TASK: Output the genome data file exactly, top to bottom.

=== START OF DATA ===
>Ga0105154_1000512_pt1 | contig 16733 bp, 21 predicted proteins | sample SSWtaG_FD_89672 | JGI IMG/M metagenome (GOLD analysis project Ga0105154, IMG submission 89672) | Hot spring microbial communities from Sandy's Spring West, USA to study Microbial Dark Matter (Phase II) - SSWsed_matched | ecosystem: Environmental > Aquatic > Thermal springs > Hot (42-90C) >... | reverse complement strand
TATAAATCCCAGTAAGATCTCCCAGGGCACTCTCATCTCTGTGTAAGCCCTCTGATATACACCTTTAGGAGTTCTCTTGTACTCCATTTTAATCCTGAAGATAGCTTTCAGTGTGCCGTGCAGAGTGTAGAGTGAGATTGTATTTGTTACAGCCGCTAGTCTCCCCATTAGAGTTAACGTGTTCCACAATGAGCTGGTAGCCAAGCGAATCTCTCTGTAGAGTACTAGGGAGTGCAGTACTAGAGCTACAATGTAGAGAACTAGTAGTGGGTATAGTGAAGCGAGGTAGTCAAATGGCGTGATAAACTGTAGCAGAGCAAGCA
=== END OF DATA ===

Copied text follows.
>Ga0105154_1000512_pt1 | contig 16733 bp, 21 predicted proteins | sample SSWtaG_FD_89672 | JGI IMG/M metagenome (GOLD analysis project Ga0105154, IMG submission 89672) | Hot spring microbial communities from Sandy's Spring West, USA to study Microbial Dark Matter (Phase II) - SSWsed_matched | ecosystem: Environmental > Aquatic > Thermal springs > Hot (42-90C) >... | reverse complement strand
TATAAATCCCAGTAAGATCTCCCAGGGCACTCTCATCTCTGTGTAAGCCCTCTGATATACACCTTTAGGAGTTCTCTTGTACTCCATTTTAATCCTGAAGATAGCTTTCAGTGTGCCGTGCAGAGTGTAGAGTGAGATTGTATTTGTTACAGCCGCTAGTCTCCCCATTAGAGTTAACGTGTTCCACAATGAGCTGGTAGCCAAGCGAATCTCTCTGTAGAGTACTAGGGAGTGCAGTACTAGAGCTACAATGTAGAGAACTAGTAGTGGGTATAGTGAAGCGAGGTAGTCAAATGGCGTGATAAACTGTAGCAGAGCAAGCA